Fukui, Kenichi (1918-1998), a Japanese theoretical and experimental chemist, developed theories of how atoms join together in chemical reactions. He shared the 1981 Nobel Prize in chemistry with Roald Hoffmann, a Polish-born American chemist who worked independently in the same field. Fukui did much experimental work in organic chemistry.

In 1952, Fukui discovered that he could understand chemical reactions in terms of the density of the electron clouds around the reacting atoms. Electrons are the negatively charged particles that form the outer regions of all atoms. According to quantum theory, an electron cannot be regarded as having a precise location or following a precise orbit inside the atom. Instead, electrons must be viewed as swarming around the nucleus in clouds, called orbitals. It is the interaction between the electron clouds of neighboring atoms that cause atoms to bond together. Calculating exactly how atomic bonding happens is immensely complicated. Fukui found that a good guide as to whether particular atoms would combine to form a particular compound was to consider the densities of the electron clouds in the atoms. The highest-energy electrons of one atom (generally those in the outermost orbitals) would tend to be transferred to the other atom, forming a new orbital called a frontier orbital. From 1970, Fukui and his group of theoreticians extended his insight to the understanding of the course of chemical reactions and to the shapes of molecules.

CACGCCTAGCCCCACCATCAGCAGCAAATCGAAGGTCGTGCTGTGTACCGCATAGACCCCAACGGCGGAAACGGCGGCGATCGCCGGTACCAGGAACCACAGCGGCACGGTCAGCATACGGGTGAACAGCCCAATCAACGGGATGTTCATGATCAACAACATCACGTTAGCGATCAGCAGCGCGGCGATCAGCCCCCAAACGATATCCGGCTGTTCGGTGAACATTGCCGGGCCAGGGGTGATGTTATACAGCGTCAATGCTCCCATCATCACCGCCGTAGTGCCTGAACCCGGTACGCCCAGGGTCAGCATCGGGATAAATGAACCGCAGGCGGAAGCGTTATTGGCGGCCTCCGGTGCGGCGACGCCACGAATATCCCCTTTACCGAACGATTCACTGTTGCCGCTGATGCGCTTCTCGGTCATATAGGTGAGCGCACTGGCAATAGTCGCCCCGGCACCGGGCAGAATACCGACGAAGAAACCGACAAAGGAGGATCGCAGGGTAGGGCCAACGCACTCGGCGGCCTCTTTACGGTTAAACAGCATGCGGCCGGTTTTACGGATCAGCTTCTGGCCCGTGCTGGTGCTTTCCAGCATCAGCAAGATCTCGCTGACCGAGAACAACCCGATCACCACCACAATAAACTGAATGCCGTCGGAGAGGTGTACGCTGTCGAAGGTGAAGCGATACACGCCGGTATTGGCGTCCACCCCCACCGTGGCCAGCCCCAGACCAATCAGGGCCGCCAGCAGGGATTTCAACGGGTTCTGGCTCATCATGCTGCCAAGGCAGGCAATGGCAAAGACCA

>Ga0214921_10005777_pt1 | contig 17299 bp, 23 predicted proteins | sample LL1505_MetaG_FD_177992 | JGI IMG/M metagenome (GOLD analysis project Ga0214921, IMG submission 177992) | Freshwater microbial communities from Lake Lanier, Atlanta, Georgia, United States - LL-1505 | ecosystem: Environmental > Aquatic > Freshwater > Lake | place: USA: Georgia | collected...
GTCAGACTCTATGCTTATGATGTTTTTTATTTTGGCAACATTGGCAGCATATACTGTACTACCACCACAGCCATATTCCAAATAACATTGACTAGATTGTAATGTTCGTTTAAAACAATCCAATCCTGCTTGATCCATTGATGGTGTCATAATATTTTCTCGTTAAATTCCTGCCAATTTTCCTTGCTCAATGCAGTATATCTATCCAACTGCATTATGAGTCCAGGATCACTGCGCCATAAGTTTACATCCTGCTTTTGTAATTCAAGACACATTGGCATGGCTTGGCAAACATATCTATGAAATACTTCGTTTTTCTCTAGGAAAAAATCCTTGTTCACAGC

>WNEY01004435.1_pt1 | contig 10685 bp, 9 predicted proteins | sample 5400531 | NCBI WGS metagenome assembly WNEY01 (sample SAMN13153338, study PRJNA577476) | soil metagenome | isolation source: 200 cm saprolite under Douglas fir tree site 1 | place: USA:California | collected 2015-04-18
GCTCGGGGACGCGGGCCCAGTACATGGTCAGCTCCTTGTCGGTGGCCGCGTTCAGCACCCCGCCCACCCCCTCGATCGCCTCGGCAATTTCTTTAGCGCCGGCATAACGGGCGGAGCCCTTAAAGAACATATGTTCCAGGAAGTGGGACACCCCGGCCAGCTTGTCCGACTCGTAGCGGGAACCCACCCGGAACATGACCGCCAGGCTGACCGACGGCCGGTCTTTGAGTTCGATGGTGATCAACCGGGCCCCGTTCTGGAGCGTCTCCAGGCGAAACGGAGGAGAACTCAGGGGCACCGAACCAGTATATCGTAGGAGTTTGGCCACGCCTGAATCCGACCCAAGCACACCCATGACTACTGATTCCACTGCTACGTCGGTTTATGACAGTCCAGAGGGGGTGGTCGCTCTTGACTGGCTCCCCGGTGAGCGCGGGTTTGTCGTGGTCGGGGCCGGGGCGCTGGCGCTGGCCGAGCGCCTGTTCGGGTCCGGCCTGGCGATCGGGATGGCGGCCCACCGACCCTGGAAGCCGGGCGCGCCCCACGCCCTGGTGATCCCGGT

Kenichi Fukui was born in Nara, Japan. He studied chemistry at Kyoto University and, in 1951, became a professor there. He lectured and taught there for 39 years. Fukui was dean of the faculty of engineering at Kyoto Imperial University, president of the Chemical Society of Japan, and director of the Institute for Fundamental Chemistry. He married Tomoe Horie in 1947.

They had two children.